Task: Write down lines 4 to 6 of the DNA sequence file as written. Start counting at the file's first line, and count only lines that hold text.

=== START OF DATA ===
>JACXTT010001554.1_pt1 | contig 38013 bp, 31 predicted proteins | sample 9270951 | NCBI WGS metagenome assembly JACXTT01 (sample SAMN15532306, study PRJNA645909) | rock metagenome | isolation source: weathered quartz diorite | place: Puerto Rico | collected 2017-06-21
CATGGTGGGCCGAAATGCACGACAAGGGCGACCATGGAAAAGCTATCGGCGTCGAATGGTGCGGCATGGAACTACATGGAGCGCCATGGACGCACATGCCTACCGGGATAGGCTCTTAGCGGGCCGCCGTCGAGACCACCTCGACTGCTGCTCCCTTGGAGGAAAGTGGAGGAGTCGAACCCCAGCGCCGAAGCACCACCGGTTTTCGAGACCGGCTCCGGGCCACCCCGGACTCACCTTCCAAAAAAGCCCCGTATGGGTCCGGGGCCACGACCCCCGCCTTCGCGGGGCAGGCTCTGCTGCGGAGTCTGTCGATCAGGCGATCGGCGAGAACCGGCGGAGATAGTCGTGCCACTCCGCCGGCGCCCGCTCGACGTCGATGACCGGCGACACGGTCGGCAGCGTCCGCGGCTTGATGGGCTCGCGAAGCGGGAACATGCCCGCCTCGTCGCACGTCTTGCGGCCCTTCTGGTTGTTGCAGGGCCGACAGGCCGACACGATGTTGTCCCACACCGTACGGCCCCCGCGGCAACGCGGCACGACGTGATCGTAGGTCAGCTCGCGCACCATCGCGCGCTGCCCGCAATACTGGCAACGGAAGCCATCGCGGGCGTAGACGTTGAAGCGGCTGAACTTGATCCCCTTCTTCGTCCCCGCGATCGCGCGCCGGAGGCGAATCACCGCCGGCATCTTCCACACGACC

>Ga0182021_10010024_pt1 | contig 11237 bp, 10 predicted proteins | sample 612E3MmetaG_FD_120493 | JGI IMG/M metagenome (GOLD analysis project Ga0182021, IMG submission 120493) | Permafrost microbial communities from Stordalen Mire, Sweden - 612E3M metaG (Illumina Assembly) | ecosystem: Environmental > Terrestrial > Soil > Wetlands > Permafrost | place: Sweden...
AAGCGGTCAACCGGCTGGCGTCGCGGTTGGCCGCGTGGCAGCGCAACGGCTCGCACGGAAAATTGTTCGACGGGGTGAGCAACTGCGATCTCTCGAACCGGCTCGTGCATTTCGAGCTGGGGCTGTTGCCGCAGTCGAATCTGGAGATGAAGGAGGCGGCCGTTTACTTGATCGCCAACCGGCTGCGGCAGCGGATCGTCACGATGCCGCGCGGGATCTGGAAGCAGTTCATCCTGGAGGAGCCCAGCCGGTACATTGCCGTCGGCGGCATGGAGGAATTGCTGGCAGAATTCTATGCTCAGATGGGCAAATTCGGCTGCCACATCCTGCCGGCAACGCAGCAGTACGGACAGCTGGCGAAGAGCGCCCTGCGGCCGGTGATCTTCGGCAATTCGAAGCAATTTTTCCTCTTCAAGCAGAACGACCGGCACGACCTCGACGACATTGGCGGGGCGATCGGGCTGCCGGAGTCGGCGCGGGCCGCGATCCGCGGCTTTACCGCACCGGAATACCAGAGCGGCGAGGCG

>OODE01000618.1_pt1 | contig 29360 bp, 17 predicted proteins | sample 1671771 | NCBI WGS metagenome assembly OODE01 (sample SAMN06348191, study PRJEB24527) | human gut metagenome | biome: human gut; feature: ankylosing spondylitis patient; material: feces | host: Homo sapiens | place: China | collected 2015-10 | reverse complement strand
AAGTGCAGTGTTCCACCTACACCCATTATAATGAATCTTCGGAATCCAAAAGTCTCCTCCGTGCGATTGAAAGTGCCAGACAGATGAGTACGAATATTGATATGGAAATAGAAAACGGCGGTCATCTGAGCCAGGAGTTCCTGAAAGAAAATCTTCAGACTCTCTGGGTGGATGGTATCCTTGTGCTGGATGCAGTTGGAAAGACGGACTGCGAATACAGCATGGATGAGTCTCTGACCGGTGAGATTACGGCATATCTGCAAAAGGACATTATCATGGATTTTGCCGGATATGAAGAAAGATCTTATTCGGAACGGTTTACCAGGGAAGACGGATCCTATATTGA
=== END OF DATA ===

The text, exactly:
AAGCGGTCAACCGGCTGGCGTCGCGGTTGGCCGCGTGGCAGCGCAACGGCTCGCACGGAAAATTGTTCGACGGGGTGAGCAACTGCGATCTCTCGAACCGGCTCGTGCATTTCGAGCTGGGGCTGTTGCCGCAGTCGAATCTGGAGATGAAGGAGGCGGCCGTTTACTTGATCGCCAACCGGCTGCGGCAGCGGATCGTCACGATGCCGCGCGGGATCTGGAAGCAGTTCATCCTGGAGGAGCCCAGCCGGTACATTGCCGTCGGCGGCATGGAGGAATTGCTGGCAGAATTCTATGCTCAGATGGGCAAATTCGGCTGCCACATCCTGCCGGCAACGCAGCAGTACGGACAGCTGGCGAAGAGCGCCCTGCGGCCGGTGATCTTCGGCAATTCGAAGCAATTTTTCCTCTTCAAGCAGAACGACCGGCACGACCTCGACGACATTGGCGGGGCGATCGGGCTGCCGGAGTCGGCGCGGGCCGCGATCCGCGGCTTTACCGCACCGGAATACCAGAGCGGCGAGGCG

>OODE01000618.1_pt1 | contig 29360 bp, 17 predicted proteins | sample 1671771 | NCBI WGS metagenome assembly OODE01 (sample SAMN06348191, study PRJEB24527) | human gut metagenome | biome: human gut; feature: ankylosing spondylitis patient; material: feces | host: Homo sapiens | place: China | collected 2015-10 | reverse complement strand
AAGTGCAGTGTTCCACCTACACCCATTATAATGAATCTTCGGAATCCAAAAGTCTCCTCCGTGCGATTGAAAGTGCCAGACAGATGAGTACGAATATTGATATGGAAATAGAAAACGGCGGTCATCTGAGCCAGGAGTTCCTGAAAGAAAATCTTCAGACTCTCTGGGTGGATGGTATCCTTGTGCTGGATGCAGTTGGAAAGACGGACTGCGAATACAGCATGGATGAGTCTCTGACCGGTGAGATTACGGCATATCTGCAAAAGGACATTATCATGGATTTTGCCGGATATGAAGAAAGATCTTATTCGGAACGGTTTACCAGGGAAGACGGATCCTATATTGA